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  • Written by  Katie Stacey
  • Published in Wildlife
Home to roost Luke Massey
19 Sep
Peregrine falcons are finding a new lease of life amid Chicago’s urban high-rises

It’s a grey morning in Chicago and a mist rolls in from Lake Michigan. Twenty-eight floors up, Dacey Arashiba pours himself the first coffee of the day and settles on his sofa for his morning ritual in front of the box. But this is one box very few people will have the opportunity to watch, for this is a flower box, hanging from his balcony railing, and in it sits the fastest animal in the world. A peregrine falcon, brooding over her four chicks.

‘I first noticed them about four years ago,’ Arashiba tells us. ‘It was just standing there, scanning the horizon. And then it turned its head, and it looked at me, and I looked at it, and then it just sort of fell over, like a little Batman, and flew away.’

From that point on Arashiba would notice them resting on his balcony or swooping by as they hunted. Then last year the visits became more regular. ‘They took a bit of an interest in the flowerpot,’ he says, but unfortunately tenants of the surrounding condos complained about the noise and the birds were shooed away by the building’s maintenance. This didn’t deter them however, and a few months later they returned. When Arashiba saw that they had laid eggs, he immediately got in touch with Mary Hennen, the Director of the Chicago Peregrine Program, and learnt that they were federally protected.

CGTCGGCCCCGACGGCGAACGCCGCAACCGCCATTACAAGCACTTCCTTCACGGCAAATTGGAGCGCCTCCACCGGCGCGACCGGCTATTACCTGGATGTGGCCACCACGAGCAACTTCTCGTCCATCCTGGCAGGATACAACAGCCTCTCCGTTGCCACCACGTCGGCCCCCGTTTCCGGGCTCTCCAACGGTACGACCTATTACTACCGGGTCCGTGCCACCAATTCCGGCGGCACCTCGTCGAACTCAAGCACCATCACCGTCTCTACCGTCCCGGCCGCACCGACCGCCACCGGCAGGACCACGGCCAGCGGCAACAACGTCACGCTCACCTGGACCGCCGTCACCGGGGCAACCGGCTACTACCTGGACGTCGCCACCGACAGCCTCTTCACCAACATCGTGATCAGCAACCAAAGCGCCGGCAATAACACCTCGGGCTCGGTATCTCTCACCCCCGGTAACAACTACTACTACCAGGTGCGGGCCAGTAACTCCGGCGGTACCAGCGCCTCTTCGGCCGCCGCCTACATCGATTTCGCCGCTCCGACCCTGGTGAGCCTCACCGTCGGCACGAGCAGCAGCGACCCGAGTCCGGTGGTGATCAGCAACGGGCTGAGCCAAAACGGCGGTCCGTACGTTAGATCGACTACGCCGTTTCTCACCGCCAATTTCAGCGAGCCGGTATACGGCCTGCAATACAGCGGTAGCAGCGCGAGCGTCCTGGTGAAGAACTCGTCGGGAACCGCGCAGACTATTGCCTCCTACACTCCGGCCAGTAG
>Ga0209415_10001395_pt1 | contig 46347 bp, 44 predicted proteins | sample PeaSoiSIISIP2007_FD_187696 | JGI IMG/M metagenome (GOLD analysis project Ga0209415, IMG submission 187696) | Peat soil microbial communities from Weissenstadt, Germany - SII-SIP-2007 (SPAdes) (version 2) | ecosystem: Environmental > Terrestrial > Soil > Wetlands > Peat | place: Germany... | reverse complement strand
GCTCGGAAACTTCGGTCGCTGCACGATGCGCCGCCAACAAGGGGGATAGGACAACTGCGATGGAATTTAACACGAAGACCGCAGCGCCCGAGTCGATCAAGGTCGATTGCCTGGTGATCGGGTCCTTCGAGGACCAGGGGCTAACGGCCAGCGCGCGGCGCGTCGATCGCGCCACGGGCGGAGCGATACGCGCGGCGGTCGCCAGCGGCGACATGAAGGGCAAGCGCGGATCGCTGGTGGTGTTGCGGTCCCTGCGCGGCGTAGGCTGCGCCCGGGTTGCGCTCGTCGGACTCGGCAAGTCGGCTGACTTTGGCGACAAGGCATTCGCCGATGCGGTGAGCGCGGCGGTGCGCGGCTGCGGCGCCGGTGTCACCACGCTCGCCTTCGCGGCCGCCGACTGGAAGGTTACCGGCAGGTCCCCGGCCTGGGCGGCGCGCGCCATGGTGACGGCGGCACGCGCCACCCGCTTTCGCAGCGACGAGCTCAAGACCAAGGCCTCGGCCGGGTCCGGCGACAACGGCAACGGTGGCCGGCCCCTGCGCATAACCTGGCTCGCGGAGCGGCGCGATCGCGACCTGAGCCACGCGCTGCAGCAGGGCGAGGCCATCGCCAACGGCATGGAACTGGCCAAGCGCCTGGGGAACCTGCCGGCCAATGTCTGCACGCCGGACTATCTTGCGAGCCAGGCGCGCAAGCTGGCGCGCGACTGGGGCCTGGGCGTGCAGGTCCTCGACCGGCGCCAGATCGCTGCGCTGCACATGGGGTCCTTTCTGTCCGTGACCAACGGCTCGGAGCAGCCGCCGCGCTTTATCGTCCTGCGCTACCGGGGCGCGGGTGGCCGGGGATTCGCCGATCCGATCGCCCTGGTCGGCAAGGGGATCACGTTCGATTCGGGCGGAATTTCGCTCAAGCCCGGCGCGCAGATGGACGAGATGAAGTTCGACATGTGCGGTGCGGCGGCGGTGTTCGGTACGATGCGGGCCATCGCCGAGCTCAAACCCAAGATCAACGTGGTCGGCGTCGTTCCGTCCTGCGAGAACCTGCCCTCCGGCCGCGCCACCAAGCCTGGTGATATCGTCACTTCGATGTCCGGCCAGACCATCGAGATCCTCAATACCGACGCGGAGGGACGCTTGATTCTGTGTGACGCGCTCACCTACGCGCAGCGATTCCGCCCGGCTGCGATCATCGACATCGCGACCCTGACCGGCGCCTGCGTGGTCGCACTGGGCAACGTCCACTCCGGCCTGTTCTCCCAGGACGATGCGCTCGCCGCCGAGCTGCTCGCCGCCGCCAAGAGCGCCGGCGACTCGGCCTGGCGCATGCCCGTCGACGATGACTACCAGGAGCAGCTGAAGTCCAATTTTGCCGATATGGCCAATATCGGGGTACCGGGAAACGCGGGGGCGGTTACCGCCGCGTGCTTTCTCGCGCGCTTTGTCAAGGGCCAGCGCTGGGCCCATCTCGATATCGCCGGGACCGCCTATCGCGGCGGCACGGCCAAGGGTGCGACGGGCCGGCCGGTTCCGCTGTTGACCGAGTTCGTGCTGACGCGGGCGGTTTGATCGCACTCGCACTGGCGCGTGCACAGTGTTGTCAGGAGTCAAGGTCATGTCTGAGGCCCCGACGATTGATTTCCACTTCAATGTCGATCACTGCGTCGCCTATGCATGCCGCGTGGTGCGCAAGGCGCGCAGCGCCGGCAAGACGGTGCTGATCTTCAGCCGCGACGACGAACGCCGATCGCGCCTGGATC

‘It makes sense if you think about it,’ explains Hennen. ‘Look at the city as a pseudo cliff, situated on an ample waterway. Well you have to think, if you have all this territory that’s non-occupied, not used by great horned owls or anything, then there’s no competition. It has a great prey base, so why wouldn’t they use the city?’ 

Peregrines had been declared extirpated in the state of Illinois in the early 1950s. Sadly the first clutch on the balcony did little to changed that, all the eggs failed to mature, and Hennen believed it was unlikely the falcons would return. Then this year, at the beginning of April, the same pair of peregrines appeared on Arashiba’s balcony once again. The female created a scrape in the untended flower box, and laid four eggs. Arashiba waited and watched, updating his growing online audience throughout the process. ‘I’m not going to say they are exactly used to me,’ he says. ‘I wouldn’t go out there and try and pet them. But I can approach the window. I can open up the door to take pictures.’

All four eggs hatched into the fluffy white chicks pictured here, and steadily grew into four miniature versions of their magnificent parents, before all successfully fledged. There are now around 20 breeding pairs in total in Chicago, with six pairs living within five square miles of each other, and in June of this year the peregrine was removed from Illinois’ Endangered & Threatened Species List. As Hennen points out, ‘we should now be using the peregrine project as a springboard for educating us’.

This article was published in the September 2015 edition of Geographical Magazine

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